• Any idea why you expect to fail at independent study? Time management? Difficulty reading and understanding the books? Imposter syndrome? Something else? The problem is probably solvable, if you know what it is. – Patricia Shanahan Jul 3 at 7:15
  • I guess it's more of guilt that's making me fear studying. These subjects are what every undergrad student in my current field know before their 3rd year. I am a Postdoc in the field. I should be an expert in this. But, here am I lacking the most basic of the skills. – Polliday Jul 3 at 7:20
  • Yes, there are courses online. But, I fear that I am too old to actually be good in understanding this. – Polliday Jul 3 at 7:21
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I started my PhD in computer science in 2002. My last prior formal education was a master's degree awarded in 1975. Everything I knew about the prior quarter century of developments in computer science I had learned by self-education from books and papers, as well as practical experience and a couple of industry courses. Although I did take courses during my PhD studies, my dissertation research depended on basic ideas in linear algebra that I learned from books.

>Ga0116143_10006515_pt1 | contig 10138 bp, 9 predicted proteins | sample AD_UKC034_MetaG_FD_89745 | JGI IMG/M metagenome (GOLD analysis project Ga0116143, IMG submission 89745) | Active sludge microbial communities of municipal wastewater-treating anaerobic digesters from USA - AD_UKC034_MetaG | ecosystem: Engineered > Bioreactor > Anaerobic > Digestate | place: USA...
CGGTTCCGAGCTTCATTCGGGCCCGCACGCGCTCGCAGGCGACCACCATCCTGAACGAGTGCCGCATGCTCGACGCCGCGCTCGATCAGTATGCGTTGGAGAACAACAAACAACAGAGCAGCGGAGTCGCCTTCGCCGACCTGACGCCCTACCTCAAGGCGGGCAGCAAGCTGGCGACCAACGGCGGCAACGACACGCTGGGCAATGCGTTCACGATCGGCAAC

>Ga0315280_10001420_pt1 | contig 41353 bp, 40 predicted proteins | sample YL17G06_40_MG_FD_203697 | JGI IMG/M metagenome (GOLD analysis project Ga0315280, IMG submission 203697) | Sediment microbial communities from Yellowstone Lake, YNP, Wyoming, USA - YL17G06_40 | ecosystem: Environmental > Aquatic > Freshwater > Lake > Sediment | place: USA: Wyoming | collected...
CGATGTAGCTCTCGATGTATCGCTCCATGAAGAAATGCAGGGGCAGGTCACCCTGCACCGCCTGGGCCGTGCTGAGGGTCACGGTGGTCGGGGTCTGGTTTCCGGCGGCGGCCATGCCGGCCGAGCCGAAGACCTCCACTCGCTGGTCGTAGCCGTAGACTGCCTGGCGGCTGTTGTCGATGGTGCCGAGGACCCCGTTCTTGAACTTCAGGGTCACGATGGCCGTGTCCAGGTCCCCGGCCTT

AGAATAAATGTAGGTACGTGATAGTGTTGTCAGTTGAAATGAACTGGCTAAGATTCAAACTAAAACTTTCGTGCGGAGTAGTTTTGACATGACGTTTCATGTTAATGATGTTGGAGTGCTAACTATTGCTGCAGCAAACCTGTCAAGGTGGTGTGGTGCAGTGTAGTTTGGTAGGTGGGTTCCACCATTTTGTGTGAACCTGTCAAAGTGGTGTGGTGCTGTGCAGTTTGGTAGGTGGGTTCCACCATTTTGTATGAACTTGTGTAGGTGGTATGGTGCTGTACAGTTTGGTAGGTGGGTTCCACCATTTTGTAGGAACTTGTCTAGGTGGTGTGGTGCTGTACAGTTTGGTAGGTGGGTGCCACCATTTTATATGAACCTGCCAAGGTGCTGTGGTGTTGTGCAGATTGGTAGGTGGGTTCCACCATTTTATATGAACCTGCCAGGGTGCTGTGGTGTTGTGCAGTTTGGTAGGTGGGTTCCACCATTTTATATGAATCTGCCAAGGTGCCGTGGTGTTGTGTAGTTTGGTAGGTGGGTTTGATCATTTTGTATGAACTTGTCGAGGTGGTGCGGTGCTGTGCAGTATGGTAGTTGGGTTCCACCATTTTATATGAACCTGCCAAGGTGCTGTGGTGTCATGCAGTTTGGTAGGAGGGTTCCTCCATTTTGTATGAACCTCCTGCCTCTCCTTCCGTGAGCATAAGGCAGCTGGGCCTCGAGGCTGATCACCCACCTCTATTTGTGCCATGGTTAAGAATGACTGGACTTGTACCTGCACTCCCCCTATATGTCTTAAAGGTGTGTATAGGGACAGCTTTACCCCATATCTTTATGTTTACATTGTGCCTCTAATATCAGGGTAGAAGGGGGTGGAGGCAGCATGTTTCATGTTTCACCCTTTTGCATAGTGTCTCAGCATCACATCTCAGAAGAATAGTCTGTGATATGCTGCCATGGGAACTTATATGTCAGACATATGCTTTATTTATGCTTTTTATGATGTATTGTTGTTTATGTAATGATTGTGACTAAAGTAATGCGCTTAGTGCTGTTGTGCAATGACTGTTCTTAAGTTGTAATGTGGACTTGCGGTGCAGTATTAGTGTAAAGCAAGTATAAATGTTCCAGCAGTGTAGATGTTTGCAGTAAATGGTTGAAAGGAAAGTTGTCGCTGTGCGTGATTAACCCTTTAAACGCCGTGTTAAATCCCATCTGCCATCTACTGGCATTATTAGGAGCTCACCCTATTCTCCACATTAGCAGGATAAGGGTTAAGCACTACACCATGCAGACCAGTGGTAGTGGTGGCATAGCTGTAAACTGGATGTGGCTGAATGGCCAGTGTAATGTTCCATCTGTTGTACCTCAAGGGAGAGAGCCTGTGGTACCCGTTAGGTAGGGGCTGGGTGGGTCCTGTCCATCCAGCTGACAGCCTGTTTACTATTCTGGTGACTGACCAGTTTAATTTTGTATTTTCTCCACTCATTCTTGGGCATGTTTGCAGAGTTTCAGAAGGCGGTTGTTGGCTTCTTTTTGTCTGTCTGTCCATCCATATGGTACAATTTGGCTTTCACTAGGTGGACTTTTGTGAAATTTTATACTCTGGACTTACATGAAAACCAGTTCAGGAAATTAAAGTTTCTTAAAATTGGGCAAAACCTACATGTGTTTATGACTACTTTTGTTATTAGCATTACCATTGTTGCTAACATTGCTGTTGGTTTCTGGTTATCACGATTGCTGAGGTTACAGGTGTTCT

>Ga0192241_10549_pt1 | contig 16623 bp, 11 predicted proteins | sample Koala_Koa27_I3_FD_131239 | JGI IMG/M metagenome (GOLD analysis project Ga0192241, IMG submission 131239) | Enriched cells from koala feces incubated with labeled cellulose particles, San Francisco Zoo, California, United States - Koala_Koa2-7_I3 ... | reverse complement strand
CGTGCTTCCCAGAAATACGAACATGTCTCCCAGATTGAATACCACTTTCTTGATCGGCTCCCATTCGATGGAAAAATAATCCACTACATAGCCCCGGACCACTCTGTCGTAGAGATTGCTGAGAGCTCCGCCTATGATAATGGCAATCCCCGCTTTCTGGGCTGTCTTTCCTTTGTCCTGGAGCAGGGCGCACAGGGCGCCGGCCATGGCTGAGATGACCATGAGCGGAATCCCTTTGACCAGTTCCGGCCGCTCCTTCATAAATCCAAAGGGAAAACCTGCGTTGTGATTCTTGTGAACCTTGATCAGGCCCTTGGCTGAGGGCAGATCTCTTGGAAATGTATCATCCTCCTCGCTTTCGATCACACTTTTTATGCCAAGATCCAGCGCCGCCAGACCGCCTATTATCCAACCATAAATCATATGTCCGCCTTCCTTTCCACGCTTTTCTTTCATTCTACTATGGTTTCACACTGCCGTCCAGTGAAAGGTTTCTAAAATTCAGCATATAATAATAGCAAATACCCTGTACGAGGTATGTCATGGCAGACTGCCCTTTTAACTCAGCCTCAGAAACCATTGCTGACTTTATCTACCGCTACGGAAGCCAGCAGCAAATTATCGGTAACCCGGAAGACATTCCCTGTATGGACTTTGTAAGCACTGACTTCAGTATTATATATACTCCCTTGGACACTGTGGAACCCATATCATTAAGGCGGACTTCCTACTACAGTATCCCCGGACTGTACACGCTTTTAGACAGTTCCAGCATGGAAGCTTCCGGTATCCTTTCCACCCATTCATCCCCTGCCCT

I find it hard to understand deciding in your 20's that you are too old to learn new basic material from books, papers, on-line tutorials, and other self-education.

To proceed, I suggest discussing your need for more basics with your advisor, not in a spirit of expecting failure, but asking for advice on what you need to know and how to go about learning it. Your advisor may recommend books, or a course you can audit.